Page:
We have been speaking with a birth mother and have a great friendship building. We think it is a match! One concern is that we are fearful that she wants this level of friendship after the adoption. We chat on Facebook about three times per week. We are open to keeping her updated but are not sure that we want to continue being as involved as we are now. How do we handle this?
I think my first question might be to ask your purpose for building a friendship where you chat three times per week right now, if you no longer want to continue it after the adoption. Many adoptive parents may act as if they are “only in it for the baby” and then once the adoption is done, they want contact to suddenly change to once or twice a year.
Whereas, most friendships, as they are build, have natural boundaries and expectations established. I would harbor a guess that the birth mother you are matching with has an expectation that the relationship you are building is truly with her, and not for the sole purpose of adoption, only to have her feel that she is left high and dry. This often results in bad adoptions, and casts a shadow that at times tags all adoptive parents as not being honest when it comes to ongoing contact.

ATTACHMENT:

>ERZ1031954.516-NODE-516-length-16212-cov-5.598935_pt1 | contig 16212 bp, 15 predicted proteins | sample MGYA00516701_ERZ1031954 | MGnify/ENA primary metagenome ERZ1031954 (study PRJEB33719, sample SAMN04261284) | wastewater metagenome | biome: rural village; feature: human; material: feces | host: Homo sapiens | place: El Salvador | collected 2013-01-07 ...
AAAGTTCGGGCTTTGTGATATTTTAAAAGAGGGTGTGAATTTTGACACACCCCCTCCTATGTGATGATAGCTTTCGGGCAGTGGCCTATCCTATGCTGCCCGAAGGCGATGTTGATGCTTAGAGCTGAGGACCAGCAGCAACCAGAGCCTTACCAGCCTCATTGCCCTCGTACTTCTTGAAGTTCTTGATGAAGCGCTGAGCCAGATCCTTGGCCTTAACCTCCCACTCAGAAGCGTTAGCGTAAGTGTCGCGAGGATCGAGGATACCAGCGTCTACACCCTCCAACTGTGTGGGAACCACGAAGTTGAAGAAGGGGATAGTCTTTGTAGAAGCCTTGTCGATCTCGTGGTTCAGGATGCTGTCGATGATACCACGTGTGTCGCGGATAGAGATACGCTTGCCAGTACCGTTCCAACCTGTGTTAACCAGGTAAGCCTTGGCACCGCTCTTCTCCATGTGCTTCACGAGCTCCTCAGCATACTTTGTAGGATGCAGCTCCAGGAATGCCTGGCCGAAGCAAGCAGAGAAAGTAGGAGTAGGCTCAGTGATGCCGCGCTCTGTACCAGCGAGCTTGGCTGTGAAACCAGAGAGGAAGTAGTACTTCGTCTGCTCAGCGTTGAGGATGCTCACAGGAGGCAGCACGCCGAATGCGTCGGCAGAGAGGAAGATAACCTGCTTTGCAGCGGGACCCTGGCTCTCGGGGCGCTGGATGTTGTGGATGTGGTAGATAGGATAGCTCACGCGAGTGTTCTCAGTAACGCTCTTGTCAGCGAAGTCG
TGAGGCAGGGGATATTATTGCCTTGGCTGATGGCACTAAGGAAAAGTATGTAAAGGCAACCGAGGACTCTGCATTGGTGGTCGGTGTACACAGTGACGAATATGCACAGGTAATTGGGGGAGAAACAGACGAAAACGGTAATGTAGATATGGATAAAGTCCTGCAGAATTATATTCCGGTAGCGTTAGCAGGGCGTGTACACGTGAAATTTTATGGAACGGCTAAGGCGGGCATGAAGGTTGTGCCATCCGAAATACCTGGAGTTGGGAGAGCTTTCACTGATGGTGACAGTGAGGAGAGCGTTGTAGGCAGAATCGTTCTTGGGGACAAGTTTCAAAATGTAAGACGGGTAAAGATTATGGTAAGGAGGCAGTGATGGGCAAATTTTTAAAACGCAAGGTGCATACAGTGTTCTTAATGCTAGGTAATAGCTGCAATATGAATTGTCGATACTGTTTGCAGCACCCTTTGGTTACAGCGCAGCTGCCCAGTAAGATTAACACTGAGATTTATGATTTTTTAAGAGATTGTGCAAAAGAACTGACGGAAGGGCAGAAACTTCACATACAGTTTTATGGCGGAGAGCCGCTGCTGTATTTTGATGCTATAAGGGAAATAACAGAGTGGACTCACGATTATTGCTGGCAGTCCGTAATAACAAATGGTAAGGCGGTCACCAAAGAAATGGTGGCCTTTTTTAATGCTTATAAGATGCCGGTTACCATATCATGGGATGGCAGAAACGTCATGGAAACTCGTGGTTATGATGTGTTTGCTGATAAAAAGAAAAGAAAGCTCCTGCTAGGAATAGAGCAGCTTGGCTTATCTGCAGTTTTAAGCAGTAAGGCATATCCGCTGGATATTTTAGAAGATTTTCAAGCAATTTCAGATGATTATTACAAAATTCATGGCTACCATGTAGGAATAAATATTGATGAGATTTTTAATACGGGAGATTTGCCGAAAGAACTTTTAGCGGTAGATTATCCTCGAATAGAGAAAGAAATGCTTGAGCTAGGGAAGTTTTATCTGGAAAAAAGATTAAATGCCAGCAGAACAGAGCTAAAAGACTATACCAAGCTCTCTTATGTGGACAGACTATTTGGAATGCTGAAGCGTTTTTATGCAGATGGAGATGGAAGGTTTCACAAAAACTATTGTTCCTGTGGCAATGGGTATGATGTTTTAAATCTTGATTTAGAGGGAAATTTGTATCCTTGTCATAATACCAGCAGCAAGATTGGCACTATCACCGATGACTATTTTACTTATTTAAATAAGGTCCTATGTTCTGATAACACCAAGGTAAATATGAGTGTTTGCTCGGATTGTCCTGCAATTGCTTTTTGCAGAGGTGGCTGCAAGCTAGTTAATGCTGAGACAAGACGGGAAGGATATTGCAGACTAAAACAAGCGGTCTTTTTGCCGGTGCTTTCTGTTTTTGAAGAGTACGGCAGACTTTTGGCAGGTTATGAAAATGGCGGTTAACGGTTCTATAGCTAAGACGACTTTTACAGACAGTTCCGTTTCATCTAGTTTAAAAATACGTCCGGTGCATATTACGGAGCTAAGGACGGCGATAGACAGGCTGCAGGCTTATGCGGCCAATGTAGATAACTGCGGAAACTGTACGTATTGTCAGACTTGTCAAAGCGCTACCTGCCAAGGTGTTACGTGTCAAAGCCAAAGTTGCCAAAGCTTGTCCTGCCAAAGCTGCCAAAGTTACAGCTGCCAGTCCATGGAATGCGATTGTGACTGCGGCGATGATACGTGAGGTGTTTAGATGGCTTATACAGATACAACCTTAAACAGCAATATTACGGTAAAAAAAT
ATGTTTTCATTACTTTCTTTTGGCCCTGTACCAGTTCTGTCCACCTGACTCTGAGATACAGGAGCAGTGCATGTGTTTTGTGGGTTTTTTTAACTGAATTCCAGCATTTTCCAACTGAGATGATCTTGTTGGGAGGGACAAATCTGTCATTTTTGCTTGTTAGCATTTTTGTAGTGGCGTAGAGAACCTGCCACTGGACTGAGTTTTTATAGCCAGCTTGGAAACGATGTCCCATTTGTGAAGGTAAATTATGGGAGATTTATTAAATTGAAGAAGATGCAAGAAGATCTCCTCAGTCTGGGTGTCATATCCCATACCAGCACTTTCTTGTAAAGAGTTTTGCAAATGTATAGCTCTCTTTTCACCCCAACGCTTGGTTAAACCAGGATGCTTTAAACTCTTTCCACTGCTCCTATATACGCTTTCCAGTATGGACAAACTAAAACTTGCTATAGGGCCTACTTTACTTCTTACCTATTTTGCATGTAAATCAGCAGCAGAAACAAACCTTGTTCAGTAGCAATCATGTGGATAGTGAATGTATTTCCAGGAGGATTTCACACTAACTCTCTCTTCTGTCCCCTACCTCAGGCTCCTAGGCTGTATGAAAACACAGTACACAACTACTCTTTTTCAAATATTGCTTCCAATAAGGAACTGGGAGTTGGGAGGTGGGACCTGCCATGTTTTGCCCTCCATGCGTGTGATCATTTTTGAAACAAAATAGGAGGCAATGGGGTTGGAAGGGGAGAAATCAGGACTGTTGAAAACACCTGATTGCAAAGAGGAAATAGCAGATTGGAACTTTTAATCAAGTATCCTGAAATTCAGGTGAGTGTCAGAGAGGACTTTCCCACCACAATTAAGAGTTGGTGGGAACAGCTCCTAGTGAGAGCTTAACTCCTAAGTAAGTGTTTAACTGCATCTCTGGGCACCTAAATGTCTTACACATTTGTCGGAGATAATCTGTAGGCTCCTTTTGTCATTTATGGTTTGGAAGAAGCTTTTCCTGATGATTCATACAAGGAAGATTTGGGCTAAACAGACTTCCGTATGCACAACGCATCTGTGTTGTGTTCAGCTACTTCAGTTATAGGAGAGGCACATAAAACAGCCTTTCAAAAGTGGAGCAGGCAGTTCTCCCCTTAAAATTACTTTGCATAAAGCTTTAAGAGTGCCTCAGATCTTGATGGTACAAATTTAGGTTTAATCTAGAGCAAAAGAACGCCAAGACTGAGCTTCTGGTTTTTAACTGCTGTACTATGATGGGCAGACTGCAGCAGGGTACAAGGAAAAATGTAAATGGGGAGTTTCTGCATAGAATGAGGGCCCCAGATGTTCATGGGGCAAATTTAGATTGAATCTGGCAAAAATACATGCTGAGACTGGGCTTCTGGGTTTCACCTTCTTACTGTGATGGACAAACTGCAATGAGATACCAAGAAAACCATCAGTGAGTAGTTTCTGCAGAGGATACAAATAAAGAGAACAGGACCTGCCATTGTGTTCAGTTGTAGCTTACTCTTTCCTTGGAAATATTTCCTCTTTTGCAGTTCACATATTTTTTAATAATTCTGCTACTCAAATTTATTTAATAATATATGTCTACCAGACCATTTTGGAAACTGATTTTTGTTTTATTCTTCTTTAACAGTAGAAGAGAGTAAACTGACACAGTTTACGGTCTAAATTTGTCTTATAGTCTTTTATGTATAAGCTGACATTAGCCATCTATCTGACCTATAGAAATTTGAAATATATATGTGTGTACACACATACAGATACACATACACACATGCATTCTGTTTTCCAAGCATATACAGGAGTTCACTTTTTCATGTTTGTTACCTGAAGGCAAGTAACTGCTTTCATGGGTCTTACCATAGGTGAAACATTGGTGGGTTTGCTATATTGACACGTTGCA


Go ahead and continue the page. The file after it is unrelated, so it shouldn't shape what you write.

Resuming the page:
Yes, your relationship is based in the common goal of completing an adoption. But if your friendship is true, what is the purpose in changing it after the adoption? She is one person in your life who will, along with many other family and friends, love your child. She is the one who chose you, her choice made you parents. Why do you suddenly want to limit contact aft the adoption?
Your child’s birth mother, above all others, loves your child the most.
Realistically, it can be tiring to maintain a needy relationship while parenting a newborn, but I would encourage you to see this as a true, lifelong friendship, based in the common love of your child. In the early months of the adoption, she will be grieving her loss while you are celebrating your joy. On birthdays, she will asking herself what might have been while you celebrate with cake and presents. The very least you can do is show her gratitude through honoring the relationship and friendship you are building.
With all that said, have an open conversation that starts with “Have you thought about what type of contact you want after the adoption?” Setting expectations so that everyone is on the same page is best. Don’t be surprised if she responds with “Whatever you are comfortable with.” Reassure her that your goal is to include her as part of your child’s life in the manor and frequency that she desires. With open and honest communication, there leaves less room for heartbreak and disappointment.
Most importantly, don’t be afraid to talk about it. Remember, she could choose to be mommy, she is choosing you instead. For that choice, a true friendship may be the most valuable thing you can give in return.